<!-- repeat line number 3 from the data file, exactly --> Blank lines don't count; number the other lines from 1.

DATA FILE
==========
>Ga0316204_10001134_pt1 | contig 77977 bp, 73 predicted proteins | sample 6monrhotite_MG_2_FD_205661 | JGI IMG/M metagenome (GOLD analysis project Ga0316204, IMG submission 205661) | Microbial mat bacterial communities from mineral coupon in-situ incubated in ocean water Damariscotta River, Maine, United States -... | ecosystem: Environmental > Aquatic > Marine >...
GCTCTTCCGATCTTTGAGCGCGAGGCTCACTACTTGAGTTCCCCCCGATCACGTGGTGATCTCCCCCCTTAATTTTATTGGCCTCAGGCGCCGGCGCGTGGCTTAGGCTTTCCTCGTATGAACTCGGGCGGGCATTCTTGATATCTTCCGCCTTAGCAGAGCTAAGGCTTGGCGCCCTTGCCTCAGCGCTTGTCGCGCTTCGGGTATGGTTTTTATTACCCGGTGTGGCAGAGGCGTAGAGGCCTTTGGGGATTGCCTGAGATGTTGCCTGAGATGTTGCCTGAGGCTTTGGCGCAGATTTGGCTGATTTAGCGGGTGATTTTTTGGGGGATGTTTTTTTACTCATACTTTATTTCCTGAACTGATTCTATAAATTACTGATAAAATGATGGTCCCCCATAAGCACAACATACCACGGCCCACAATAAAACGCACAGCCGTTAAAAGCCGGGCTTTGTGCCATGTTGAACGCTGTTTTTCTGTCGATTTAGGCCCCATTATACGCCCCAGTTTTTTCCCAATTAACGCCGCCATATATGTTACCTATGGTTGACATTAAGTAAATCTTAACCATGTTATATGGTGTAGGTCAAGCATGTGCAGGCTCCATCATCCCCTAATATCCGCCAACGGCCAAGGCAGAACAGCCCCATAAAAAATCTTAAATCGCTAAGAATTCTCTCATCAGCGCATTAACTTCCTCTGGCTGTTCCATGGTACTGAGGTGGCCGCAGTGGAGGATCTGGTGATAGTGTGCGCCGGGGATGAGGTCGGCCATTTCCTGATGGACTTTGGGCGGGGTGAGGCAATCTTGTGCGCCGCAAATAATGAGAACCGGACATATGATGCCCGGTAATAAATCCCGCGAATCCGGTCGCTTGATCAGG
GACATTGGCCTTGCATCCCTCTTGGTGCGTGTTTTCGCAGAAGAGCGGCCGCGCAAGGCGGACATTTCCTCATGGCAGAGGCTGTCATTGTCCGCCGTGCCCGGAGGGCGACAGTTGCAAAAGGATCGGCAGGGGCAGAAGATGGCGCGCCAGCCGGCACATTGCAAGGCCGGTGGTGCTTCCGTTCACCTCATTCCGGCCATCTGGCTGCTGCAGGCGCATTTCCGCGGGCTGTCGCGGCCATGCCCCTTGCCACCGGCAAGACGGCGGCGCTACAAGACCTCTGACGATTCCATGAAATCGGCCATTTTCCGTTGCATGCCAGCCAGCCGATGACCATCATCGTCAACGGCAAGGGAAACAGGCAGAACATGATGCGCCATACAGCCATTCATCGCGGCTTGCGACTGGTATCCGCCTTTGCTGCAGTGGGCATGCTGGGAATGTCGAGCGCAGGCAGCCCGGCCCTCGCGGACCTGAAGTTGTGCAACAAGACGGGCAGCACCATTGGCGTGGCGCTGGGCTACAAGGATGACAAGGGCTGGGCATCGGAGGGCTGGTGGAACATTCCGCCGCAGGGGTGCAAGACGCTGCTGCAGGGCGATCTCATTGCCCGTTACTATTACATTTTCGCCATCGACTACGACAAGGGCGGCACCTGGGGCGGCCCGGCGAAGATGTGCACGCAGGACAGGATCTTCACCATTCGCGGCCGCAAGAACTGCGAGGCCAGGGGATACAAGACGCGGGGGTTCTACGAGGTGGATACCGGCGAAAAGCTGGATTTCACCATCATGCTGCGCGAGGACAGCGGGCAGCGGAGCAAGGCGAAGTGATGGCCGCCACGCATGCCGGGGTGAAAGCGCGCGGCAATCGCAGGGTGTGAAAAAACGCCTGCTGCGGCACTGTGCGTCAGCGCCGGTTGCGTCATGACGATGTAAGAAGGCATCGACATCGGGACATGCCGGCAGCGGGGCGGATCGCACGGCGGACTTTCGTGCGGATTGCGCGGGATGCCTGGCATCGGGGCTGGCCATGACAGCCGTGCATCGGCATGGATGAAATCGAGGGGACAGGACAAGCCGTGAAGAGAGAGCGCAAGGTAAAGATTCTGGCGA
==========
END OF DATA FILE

GACATTGGCCTTGCATCCCTCTTGGTGCGTGTTTTCGCAGAAGAGCGGCCGCGCAAGGCGGACATTTCCTCATGGCAGAGGCTGTCATTGTCCGCCGTGCCCGGAGGGCGACAGTTGCAAAAGGATCGGCAGGGGCAGAAGATGGCGCGCCAGCCGGCACATTGCAAGGCCGGTGGTGCTTCCGTTCACCTCATTCCGGCCATCTGGCTGCTGCAGGCGCATTTCCGCGGGCTGTCGCGGCCATGCCCCTTGCCACCGGCAAGACGGCGGCGCTACAAGACCTCTGACGATTCCATGAAATCGGCCATTTTCCGTTGCATGCCAGCCAGCCGATGACCATCATCGTCAACGGCAAGGGAAACAGGCAGAACATGATGCGCCATACAGCCATTCATCGCGGCTTGCGACTGGTATCCGCCTTTGCTGCAGTGGGCATGCTGGGAATGTCGAGCGCAGGCAGCCCGGCCCTCGCGGACCTGAAGTTGTGCAACAAGACGGGCAGCACCATTGGCGTGGCGCTGGGCTACAAGGATGACAAGGGCTGGGCATCGGAGGGCTGGTGGAACATTCCGCCGCAGGGGTGCAAGACGCTGCTGCAGGGCGATCTCATTGCCCGTTACTATTACATTTTCGCCATCGACTACGACAAGGGCGGCACCTGGGGCGGCCCGGCGAAGATGTGCACGCAGGACAGGATCTTCACCATTCGCGGCCGCAAGAACTGCGAGGCCAGGGGATACAAGACGCGGGGGTTCTACGAGGTGGATACCGGCGAAAAGCTGGATTTCACCATCATGCTGCGCGAGGACAGCGGGCAGCGGAGCAAGGCGAAGTGATGGCCGCCACGCATGCCGGGGTGAAAGCGCGCGGCAATCGCAGGGTGTGAAAAAACGCCTGCTGCGGCACTGTGCGTCAGCGCCGGTTGCGTCATGACGATGTAAGAAGGCATCGACATCGGGACATGCCGGCAGCGGGGCGGATCGCACGGCGGACTTTCGTGCGGATTGCGCGGGATGCCTGGCATCGGGGCTGGCCATGACAGCCGTGCATCGGCATGGATGAAATCGAGGGGACAGGACAAGCCGTGAAGAGAGAGCGCAAGGTAAAGATTCTGGCGA